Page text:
I have boards I've been riding for over a year and they have no dings except for pressure dents on the deck... but I build them to last... which is the other thing you might want to consider: quality EPS/epoxy and S-glass or combinations of heavier E.
dings and cracks are a part of life. No matter how careful you are your going to get them. Heel dents and cracking around fin boxes are nearly impossible to avoid, but don't get too upset over it. Get a bag to help with this, but your biggest enemy is going to be over exposure to the sun. Also, don't leave it in your car in the summer heat for too long, especially if its EPS foam construction.
I get a ding on almost every new board almost immediately after buying it. It's almost comical and it's almost always the same way. Riding a wave in crap surf becuase i can't wait to surf a new board, hitting some white water the boards flips and i crack a rail on my ankle. the crack is easy to find becuase it has a leg hair in it.
I am just a beginner so I realize that I am most likely putting more abuse on my board than more experienced surfers. Non the less, I feel like my board is getting beat up very quickly. I travel with it in a bag and have been surfing beach breaks. All the dings are just cracks, nothing major.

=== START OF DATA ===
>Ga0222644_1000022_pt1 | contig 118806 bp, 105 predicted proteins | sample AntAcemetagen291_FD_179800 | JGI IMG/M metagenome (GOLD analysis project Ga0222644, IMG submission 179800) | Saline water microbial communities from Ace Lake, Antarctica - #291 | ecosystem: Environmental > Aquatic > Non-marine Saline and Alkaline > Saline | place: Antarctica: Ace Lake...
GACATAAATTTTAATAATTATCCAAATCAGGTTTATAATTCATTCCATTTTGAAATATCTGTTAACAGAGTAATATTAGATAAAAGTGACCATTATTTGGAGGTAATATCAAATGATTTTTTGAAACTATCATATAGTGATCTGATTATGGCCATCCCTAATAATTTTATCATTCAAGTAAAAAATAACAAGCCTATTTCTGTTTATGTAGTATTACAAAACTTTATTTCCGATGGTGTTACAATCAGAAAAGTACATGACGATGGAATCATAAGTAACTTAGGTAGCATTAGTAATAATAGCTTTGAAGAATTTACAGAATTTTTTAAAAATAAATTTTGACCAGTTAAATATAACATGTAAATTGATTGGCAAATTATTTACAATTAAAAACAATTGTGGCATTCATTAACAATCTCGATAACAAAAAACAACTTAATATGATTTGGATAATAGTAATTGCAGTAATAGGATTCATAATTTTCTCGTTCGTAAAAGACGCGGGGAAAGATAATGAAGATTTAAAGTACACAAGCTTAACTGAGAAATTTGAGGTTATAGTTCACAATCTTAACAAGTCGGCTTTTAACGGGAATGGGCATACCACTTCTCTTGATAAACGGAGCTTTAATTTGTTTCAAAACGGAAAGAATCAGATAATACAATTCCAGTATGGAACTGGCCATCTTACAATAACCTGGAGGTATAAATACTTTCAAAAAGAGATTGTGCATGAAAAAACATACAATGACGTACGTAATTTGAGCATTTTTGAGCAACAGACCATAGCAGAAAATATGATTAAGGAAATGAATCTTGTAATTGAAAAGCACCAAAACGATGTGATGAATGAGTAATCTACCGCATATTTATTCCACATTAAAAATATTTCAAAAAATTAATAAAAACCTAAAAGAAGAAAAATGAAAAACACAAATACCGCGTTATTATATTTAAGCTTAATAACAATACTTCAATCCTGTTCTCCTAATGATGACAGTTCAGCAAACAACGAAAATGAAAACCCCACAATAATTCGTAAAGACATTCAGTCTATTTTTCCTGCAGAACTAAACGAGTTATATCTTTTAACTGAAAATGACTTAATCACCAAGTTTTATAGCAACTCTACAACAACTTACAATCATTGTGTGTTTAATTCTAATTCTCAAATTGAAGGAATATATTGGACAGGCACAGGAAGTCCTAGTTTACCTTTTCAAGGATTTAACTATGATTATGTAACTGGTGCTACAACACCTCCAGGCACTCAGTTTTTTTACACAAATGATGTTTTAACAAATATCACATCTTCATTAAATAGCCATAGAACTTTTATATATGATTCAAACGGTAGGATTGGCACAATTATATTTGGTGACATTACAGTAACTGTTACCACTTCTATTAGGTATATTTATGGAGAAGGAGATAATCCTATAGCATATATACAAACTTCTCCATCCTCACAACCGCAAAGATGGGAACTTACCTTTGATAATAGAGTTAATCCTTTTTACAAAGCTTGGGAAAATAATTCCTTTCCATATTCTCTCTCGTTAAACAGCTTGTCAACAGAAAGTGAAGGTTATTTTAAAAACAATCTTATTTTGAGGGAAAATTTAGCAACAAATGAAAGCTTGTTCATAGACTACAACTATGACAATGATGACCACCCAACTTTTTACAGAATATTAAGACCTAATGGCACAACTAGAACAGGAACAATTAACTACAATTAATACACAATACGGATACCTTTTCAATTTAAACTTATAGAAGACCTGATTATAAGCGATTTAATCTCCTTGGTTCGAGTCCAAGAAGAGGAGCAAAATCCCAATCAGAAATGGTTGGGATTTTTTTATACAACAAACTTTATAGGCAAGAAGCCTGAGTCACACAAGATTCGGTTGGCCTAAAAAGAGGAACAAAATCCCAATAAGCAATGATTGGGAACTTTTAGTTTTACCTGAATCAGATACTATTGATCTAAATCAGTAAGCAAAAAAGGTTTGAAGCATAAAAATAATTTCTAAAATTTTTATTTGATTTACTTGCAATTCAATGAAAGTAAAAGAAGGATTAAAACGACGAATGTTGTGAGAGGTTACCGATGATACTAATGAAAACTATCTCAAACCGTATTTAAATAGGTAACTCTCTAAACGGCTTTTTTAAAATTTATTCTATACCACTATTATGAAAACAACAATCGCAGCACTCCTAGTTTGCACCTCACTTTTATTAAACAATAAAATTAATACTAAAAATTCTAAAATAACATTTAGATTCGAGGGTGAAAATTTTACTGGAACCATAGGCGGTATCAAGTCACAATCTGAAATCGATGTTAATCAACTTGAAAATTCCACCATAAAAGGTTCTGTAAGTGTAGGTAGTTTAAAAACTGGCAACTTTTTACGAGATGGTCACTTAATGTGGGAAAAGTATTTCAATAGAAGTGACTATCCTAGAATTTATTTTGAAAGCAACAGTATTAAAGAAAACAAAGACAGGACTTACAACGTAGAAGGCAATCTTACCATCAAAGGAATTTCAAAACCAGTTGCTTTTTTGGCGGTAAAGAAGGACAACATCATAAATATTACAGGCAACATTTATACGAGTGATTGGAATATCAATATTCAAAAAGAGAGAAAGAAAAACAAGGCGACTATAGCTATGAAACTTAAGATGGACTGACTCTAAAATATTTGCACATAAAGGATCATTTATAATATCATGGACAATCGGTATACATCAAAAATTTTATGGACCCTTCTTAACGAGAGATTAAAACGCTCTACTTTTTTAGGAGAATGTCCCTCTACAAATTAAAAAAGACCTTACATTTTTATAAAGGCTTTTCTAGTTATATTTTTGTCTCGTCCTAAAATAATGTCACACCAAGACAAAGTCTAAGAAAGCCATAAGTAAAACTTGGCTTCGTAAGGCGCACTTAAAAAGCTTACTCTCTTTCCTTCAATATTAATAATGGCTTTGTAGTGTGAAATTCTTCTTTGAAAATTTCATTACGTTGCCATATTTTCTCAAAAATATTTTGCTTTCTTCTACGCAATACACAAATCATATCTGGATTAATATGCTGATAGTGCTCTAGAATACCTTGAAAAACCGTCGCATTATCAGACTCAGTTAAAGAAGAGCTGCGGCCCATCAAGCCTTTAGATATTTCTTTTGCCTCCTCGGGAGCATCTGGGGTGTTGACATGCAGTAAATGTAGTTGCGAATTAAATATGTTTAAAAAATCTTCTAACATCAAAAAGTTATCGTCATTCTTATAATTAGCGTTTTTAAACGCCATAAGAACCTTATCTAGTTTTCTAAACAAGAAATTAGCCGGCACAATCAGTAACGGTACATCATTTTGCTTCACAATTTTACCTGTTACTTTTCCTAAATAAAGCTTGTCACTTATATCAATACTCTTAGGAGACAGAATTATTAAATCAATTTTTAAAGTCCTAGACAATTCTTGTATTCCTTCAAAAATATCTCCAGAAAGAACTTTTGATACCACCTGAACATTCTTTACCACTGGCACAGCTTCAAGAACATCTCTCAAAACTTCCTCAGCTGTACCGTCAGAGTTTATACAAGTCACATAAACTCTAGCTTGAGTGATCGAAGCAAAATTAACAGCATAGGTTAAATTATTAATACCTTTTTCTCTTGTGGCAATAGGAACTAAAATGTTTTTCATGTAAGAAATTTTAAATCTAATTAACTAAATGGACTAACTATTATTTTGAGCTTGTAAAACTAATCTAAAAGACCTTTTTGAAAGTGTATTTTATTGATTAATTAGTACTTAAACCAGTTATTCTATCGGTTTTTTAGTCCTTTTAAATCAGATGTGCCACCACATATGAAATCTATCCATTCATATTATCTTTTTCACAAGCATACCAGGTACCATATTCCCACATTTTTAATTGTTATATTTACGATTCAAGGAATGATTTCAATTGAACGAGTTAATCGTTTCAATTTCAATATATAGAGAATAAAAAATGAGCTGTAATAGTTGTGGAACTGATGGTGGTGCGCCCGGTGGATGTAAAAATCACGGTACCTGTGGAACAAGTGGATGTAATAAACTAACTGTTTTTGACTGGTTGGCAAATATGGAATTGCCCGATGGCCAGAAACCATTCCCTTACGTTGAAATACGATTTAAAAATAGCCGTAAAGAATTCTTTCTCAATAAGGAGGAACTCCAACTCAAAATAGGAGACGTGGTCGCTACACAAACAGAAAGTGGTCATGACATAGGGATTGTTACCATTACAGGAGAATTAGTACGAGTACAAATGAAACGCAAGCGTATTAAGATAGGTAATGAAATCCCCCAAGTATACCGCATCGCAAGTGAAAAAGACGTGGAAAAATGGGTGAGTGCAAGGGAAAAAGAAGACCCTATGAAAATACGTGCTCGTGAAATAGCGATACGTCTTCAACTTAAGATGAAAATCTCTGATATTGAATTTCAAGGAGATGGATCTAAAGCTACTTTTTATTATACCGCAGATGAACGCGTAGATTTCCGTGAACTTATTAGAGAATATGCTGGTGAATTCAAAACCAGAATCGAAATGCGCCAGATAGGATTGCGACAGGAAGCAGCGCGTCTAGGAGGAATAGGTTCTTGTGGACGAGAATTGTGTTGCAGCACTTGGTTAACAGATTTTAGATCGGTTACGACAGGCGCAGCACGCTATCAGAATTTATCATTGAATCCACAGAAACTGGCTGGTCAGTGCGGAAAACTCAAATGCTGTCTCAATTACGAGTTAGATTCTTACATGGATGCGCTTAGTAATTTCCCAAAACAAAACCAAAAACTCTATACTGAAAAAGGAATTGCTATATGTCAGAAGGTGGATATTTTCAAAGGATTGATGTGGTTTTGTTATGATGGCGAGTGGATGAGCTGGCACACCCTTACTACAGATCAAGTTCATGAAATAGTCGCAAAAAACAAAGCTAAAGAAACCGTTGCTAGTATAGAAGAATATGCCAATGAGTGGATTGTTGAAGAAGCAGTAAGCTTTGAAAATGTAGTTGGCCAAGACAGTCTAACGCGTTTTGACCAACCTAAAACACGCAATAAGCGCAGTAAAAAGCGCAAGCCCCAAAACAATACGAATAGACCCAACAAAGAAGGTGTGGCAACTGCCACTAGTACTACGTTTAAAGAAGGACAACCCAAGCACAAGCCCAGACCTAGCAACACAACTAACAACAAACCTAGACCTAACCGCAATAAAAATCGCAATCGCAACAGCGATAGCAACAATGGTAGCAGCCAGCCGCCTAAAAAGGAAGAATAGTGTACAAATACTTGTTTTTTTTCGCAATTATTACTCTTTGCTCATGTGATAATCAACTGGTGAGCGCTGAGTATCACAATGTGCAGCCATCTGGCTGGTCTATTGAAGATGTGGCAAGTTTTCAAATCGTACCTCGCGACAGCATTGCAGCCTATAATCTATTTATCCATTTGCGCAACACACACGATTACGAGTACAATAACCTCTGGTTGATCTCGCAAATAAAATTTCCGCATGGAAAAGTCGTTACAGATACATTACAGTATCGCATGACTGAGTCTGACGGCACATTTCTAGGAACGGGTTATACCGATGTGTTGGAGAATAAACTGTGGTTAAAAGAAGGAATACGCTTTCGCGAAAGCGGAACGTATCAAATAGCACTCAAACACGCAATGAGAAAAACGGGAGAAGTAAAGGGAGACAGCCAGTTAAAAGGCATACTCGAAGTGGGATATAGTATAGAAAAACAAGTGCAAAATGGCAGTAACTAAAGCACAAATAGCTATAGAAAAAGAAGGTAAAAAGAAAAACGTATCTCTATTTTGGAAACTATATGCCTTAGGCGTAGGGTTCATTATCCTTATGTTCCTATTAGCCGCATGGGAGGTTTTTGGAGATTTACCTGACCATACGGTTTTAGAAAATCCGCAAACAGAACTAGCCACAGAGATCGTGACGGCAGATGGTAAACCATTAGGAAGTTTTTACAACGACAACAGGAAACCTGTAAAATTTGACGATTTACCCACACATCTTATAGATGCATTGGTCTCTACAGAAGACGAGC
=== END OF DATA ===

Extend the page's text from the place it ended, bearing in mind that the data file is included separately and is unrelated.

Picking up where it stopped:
So I'm wondering:
How often do dings happen on average?
Is it normal to ding your board a lot when learning or am I being to hard on it?
Cracks are a good sign of either a poor glass job or a bad can of resin could have been used. They both happen more often than you think. Most Brand Name Boards are glassed light and unless you get it custom glassed its just something you have to deal with. I saw in another comment that the cracks are mostly on your rails. You can blow out a rail from falling on the deck but if the cracks are all up and down your rails its most likely a light glass job.
I have a feeling that its a light glass job, like your saying wave1rider65. It's a Doyle board that I got cheap and comparing it to other boards in shops, it feels less substantial. That said, I'm sure that its a combination of things.
Do the thumb test... see how much pressure it takes under your thumb for the glass to begin to "give." Just don't do it hard enough to leave a permanent dent. Compare that to other boards you have. The advantage of this test is that you can do it on any size/shape board... because comparing weight does not take into account the size of the board, or the core material used. While a lighter density core will dent easier than a higher density core (and weigh less) the skins' deflection under the pressure of your thumb is primarily due to the weight and type of glass in the lam.